Mentions: The plasmid vector used in this experiment, pC-apo(a)HA, is shown in Fig 1. Human apo(a) cDNA has been described [4]. To facilitate the detection of apo(a), apo(a) was tagged with hemagglutinin (HA) at the C-terminus by PCR using the primers ATCCCTCTCTGTGCATCCTCT and CGAATTATTTCTCATCATTCCCTCAA and apo(a) cDNA as a template. After generating blunt ends using T4 DNA polymerase, the PCR product was digested with the PvuI restriction enzyme and cloned into the EcoRV site of the pC-SnailHA vector [19]. Then, the EcoRI–KpnI fragment of apo(a) was cloned into the vector, yielding pC-apo(a)HA.

Bottom Line: However, because apolipoprotein(a) [apo(a)], the unique component of Lp(a), is found only in primates and humans, the study of human Lp(a) has been hampered due to the lack of appropriate animal models.Immunohistochemical analysis of tissue sections and RT-PCR analysis of total RNA from organs of cloned piglet revealed that apo(a) is expressed in various tissues/organs including heart, liver, kidney, and intestine.More importantly, a transgenic line exhibited a high level (>400 mg/dL) of Lp(a) in plasma, and the transgenic apo(a) gene was transmitted to the offspring.

View Article: PubMed Central - PubMed

Affiliation: Department of Biochemistry and Molecular Biology, Graduate School of Medical and Dental Sciences, Kagoshima University, Kagoshima, Japan.

ABSTRACT
High lipoprotein(a) [Lp(a)] levels are a major risk factor for the development of atherosclerosis. However, because apolipoprotein(a) [apo(a)], the unique component of Lp(a), is found only in primates and humans, the study of human Lp(a) has been hampered due to the lack of appropriate animal models. Using somatic cell nuclear transfer (SCNT) techniques, we produced transgenic miniature pigs expressing human apo(a) in the plasma. First, we placed the hemagglutinin (HA)-tagged cDNA of human apo(a) under the control of the β-actin promoter and cytomegalovirus enhancer, and then introduced this construct into kidney epithelial cells. Immunostaining of cells with anti-HA antibody allowed identification of cells stably expressing apo(a); one of the positive clones was used to provide donor cells for SCNT, yielding blastocysts that expressed apo(a). Immunohistochemical analysis of tissue sections and RT-PCR analysis of total RNA from organs of cloned piglet revealed that apo(a) is expressed in various tissues/organs including heart, liver, kidney, and intestine. More importantly, a transgenic line exhibited a high level (>400 mg/dL) of Lp(a) in plasma, and the transgenic apo(a) gene was transmitted to the offspring. Thus, we generated a human apo(a)-transgenic miniature pig that can be used as a model system to study advanced atherosclerosis related to human disease. The anatomical and physiological similarities between the swine and human cardiovascular systems will make this pig model a valuable source of information on the role of apo(a) in the formation of atherosclerosis, as well as the mechanisms underlying vascular health and disease.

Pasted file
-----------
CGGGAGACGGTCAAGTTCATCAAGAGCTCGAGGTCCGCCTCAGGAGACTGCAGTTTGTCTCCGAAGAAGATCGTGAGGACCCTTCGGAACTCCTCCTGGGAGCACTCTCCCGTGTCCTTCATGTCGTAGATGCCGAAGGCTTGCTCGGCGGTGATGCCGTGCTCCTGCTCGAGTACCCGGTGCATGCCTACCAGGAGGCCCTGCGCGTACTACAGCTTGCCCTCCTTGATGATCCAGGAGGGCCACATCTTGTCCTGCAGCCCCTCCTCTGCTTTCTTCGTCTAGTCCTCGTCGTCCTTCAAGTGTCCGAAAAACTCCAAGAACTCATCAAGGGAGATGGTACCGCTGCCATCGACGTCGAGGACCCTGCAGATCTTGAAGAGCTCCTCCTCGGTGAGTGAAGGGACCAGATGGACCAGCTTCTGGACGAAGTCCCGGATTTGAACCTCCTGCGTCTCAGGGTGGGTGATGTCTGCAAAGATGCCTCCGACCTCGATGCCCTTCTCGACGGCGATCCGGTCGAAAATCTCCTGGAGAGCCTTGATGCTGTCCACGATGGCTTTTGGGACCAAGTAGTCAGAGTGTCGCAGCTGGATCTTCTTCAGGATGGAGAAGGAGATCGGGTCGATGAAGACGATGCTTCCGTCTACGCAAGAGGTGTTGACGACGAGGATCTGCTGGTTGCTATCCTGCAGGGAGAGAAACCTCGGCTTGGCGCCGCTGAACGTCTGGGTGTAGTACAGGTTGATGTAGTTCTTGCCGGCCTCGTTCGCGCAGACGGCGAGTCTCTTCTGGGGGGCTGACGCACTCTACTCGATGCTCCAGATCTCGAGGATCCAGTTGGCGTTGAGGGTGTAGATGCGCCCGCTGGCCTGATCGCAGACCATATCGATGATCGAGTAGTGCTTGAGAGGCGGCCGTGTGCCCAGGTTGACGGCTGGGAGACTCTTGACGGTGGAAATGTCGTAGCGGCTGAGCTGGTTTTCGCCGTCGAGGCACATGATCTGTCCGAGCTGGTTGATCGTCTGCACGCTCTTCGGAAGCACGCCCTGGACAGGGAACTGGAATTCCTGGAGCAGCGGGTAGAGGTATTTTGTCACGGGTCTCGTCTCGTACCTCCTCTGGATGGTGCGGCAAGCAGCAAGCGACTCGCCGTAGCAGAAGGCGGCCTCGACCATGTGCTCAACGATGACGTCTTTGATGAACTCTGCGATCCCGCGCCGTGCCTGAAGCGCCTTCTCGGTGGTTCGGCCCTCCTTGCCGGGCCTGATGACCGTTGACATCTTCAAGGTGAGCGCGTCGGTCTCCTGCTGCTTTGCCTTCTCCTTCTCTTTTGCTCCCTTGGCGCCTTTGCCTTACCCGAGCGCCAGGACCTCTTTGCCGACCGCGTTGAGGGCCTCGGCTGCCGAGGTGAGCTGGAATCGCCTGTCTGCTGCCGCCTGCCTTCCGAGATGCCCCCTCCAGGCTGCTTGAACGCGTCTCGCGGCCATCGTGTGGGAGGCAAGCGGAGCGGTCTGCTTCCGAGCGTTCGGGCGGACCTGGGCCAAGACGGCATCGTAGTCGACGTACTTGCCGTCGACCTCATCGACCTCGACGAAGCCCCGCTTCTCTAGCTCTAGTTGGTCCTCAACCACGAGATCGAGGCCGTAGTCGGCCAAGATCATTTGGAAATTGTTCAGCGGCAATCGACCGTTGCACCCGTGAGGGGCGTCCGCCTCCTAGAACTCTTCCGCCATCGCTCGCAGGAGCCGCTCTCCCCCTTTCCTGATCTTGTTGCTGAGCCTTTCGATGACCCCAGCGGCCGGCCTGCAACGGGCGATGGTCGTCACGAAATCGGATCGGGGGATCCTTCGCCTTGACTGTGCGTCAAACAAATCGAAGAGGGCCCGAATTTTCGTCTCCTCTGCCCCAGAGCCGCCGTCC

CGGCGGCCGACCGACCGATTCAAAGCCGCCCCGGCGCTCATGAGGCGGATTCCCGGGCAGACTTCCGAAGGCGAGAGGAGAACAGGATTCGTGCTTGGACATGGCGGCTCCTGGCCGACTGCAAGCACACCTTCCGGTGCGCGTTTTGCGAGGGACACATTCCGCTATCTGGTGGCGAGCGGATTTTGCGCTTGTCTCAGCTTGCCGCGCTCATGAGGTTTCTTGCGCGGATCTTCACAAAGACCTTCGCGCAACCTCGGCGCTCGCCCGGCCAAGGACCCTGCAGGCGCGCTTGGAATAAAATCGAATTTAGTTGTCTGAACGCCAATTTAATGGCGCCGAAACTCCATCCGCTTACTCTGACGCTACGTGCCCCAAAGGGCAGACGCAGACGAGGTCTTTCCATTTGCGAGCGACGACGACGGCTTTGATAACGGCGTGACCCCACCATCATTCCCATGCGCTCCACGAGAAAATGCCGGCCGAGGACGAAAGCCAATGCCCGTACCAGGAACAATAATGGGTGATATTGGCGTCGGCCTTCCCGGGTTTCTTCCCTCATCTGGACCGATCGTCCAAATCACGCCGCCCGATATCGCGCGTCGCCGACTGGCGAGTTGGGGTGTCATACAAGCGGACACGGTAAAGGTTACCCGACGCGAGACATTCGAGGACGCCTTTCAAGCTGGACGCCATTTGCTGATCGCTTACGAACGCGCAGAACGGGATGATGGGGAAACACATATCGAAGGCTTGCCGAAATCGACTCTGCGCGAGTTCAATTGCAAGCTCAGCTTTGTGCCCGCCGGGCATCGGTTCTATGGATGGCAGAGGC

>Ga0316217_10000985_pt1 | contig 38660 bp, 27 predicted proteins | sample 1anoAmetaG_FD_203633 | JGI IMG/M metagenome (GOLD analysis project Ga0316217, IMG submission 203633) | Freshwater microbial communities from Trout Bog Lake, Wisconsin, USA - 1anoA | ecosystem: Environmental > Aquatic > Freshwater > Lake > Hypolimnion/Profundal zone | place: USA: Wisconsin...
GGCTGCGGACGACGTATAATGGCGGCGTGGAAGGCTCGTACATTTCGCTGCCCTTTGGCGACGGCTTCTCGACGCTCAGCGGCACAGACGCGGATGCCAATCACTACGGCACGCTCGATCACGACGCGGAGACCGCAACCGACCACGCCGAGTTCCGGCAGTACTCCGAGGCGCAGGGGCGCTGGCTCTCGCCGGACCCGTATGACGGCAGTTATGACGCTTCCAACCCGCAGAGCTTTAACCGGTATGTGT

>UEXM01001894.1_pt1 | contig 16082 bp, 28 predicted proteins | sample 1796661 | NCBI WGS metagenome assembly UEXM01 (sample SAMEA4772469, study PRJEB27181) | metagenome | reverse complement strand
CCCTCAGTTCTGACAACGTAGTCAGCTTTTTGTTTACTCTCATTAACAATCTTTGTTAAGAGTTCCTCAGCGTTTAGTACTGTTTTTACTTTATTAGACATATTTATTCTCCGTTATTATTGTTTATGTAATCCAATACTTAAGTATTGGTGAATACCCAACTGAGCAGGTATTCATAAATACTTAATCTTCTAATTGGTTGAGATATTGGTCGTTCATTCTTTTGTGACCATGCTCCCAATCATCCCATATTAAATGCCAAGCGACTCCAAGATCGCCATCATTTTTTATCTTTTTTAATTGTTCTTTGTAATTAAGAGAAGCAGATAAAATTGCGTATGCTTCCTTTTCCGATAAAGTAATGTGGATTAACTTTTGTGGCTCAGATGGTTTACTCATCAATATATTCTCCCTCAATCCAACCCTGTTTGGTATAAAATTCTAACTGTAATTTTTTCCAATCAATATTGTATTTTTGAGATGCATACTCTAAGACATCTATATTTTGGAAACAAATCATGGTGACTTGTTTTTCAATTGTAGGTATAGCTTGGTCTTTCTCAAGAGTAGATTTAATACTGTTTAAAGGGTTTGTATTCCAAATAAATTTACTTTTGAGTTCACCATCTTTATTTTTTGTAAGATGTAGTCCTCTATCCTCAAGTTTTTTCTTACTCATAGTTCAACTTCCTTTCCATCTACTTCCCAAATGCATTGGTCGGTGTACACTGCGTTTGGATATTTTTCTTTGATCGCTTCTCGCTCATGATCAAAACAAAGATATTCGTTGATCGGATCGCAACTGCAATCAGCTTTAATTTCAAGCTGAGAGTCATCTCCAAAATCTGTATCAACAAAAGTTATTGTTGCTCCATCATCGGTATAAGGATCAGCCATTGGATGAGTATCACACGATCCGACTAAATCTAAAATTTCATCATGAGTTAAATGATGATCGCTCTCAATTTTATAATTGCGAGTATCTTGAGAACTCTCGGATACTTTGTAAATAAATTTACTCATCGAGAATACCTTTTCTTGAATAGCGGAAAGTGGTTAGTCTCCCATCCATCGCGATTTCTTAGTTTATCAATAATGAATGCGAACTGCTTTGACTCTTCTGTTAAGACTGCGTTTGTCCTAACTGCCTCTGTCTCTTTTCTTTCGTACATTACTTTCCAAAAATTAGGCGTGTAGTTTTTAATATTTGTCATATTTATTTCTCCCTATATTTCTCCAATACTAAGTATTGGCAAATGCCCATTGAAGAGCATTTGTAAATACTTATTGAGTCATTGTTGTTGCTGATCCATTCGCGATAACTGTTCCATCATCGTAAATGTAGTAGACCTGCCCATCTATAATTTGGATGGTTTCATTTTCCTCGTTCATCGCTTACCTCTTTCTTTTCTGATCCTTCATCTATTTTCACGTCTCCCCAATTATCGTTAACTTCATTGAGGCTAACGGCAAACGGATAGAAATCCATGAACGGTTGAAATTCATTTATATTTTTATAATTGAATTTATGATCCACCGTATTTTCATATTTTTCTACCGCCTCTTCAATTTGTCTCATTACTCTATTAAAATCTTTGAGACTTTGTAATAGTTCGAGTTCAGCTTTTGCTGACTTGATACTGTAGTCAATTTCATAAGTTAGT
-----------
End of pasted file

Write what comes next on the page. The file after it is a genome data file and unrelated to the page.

No MeSH data available.


Related in: MedlinePlus